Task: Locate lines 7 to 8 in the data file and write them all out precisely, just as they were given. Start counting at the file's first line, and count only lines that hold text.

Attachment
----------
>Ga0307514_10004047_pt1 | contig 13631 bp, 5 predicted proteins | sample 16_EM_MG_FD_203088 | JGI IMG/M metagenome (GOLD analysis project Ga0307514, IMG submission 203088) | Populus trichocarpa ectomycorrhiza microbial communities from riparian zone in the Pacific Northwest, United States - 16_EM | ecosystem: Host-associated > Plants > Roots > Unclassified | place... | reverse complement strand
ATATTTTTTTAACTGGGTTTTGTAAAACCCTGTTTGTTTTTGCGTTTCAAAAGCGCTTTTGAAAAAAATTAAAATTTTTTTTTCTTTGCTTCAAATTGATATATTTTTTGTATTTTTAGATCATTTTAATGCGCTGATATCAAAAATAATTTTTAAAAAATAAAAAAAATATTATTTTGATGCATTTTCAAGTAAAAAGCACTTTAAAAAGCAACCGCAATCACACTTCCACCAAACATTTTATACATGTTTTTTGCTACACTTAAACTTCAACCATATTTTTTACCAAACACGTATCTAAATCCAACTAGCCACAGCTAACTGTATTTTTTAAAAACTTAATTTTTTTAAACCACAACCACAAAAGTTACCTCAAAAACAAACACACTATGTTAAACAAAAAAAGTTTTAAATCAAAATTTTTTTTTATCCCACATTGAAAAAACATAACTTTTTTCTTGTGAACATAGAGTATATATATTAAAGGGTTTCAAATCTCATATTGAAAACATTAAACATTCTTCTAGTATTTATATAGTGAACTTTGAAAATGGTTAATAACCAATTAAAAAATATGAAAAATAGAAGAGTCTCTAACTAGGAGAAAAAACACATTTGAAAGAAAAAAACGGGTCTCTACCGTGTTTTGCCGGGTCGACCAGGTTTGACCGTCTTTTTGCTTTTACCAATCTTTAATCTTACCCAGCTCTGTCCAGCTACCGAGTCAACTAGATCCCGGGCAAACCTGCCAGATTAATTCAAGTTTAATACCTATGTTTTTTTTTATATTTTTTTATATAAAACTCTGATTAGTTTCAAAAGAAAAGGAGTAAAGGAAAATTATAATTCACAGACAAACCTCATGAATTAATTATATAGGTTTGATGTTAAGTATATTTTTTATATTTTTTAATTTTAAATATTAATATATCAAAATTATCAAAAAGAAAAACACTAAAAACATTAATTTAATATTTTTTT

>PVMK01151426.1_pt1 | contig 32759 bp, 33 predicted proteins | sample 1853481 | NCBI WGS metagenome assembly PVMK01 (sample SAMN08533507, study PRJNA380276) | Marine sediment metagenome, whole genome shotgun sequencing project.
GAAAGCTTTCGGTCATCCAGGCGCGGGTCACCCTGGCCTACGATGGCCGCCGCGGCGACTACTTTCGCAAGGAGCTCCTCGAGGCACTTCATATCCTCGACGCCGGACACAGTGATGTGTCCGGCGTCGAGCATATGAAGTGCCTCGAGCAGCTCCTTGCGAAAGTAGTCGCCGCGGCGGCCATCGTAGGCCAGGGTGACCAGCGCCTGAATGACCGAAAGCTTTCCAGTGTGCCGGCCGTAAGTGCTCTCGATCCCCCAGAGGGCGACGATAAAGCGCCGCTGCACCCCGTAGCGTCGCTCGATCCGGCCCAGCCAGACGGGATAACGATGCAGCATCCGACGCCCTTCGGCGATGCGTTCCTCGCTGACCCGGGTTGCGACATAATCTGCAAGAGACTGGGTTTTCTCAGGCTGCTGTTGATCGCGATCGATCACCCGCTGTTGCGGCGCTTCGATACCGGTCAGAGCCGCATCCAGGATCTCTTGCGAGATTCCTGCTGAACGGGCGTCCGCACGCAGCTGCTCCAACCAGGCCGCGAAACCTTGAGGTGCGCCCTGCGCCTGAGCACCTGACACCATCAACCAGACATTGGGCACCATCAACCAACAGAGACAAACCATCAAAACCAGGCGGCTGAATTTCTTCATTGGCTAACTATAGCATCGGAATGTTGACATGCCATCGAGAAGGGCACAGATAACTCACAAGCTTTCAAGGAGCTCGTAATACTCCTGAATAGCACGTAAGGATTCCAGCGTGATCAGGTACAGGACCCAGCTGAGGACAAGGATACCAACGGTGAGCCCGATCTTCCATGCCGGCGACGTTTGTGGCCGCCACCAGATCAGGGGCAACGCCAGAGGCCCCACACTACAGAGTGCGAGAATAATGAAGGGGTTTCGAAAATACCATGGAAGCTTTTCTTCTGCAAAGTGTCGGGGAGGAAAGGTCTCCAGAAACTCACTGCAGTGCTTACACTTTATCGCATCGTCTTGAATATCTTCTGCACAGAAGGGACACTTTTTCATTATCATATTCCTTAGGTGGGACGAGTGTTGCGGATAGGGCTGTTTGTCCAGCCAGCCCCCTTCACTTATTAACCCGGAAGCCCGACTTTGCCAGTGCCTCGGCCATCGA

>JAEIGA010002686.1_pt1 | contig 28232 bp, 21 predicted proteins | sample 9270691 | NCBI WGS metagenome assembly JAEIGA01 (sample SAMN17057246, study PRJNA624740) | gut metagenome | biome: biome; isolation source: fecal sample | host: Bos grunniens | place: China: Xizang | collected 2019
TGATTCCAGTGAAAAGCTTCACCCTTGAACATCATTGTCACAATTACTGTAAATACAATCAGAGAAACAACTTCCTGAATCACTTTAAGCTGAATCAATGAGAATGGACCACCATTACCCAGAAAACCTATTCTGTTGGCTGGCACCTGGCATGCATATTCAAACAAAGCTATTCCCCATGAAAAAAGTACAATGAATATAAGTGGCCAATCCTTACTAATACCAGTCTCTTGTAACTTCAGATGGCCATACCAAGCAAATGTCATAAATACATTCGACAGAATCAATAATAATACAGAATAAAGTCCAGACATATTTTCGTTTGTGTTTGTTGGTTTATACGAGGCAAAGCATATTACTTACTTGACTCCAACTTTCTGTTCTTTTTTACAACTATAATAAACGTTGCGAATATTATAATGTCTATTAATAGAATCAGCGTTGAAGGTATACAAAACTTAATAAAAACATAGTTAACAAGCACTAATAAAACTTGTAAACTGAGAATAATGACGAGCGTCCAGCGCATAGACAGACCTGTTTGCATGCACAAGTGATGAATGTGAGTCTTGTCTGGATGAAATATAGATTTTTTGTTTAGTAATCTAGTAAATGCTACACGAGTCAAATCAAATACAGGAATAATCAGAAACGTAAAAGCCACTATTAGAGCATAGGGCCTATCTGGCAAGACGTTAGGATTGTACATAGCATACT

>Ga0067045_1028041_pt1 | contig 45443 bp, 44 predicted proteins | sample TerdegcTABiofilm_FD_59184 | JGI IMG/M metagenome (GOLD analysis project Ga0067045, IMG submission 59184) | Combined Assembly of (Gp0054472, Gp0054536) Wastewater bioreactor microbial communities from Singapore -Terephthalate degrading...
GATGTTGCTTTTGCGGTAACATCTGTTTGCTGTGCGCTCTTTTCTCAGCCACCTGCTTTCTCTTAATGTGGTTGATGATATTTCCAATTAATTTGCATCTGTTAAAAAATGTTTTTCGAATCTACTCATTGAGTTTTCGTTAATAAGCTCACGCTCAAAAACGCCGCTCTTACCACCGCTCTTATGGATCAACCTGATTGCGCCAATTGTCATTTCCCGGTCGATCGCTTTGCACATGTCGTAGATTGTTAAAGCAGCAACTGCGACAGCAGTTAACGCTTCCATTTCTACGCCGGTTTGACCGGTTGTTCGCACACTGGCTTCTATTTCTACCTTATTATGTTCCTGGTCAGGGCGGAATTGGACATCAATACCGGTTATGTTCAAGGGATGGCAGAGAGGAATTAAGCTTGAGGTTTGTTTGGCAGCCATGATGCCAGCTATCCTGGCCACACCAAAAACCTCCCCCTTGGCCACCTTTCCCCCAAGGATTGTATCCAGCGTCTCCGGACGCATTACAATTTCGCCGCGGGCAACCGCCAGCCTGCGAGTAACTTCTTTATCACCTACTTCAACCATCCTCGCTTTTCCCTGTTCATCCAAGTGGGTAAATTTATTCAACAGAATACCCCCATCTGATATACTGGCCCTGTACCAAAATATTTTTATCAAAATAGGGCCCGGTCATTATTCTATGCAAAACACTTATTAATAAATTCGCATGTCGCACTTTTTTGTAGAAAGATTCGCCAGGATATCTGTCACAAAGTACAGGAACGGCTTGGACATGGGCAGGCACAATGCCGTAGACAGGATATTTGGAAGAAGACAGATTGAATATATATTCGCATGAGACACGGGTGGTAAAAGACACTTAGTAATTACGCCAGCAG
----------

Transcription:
>Ga0067045_1028041_pt1 | contig 45443 bp, 44 predicted proteins | sample TerdegcTABiofilm_FD_59184 | JGI IMG/M metagenome (GOLD analysis project Ga0067045, IMG submission 59184) | Combined Assembly of (Gp0054472, Gp0054536) Wastewater bioreactor microbial communities from Singapore -Terephthalate degrading...
GATGTTGCTTTTGCGGTAACATCTGTTTGCTGTGCGCTCTTTTCTCAGCCACCTGCTTTCTCTTAATGTGGTTGATGATATTTCCAATTAATTTGCATCTGTTAAAAAATGTTTTTCGAATCTACTCATTGAGTTTTCGTTAATAAGCTCACGCTCAAAAACGCCGCTCTTACCACCGCTCTTATGGATCAACCTGATTGCGCCAATTGTCATTTCCCGGTCGATCGCTTTGCACATGTCGTAGATTGTTAAAGCAGCAACTGCGACAGCAGTTAACGCTTCCATTTCTACGCCGGTTTGACCGGTTGTTCGCACACTGGCTTCTATTTCTACCTTATTATGTTCCTGGTCAGGGCGGAATTGGACATCAATACCGGTTATGTTCAAGGGATGGCAGAGAGGAATTAAGCTTGAGGTTTGTTTGGCAGCCATGATGCCAGCTATCCTGGCCACACCAAAAACCTCCCCCTTGGCCACCTTTCCCCCAAGGATTGTATCCAGCGTCTCCGGACGCATTACAATTTCGCCGCGGGCAACCGCCAGCCTGCGAGTAACTTCTTTATCACCTACTTCAACCATCCTCGCTTTTCCCTGTTCATCCAAGTGGGTAAATTTATTCAACAGAATACCCCCATCTGATATACTGGCCCTGTACCAAAATATTTTTATCAAAATAGGGCCCGGTCATTATTCTATGCAAAACACTTATTAATAAATTCGCATGTCGCACTTTTTTGTAGAAAGATTCGCCAGGATATCTGTCACAAAGTACAGGAACGGCTTGGACATGGGCAGGCACAATGCCGTAGACAGGATATTTGGAAGAAGACAGATTGAATATATATTCGCATGAGACACGGGTGGTAAAAGACACTTAGTAATTACGCCAGCAG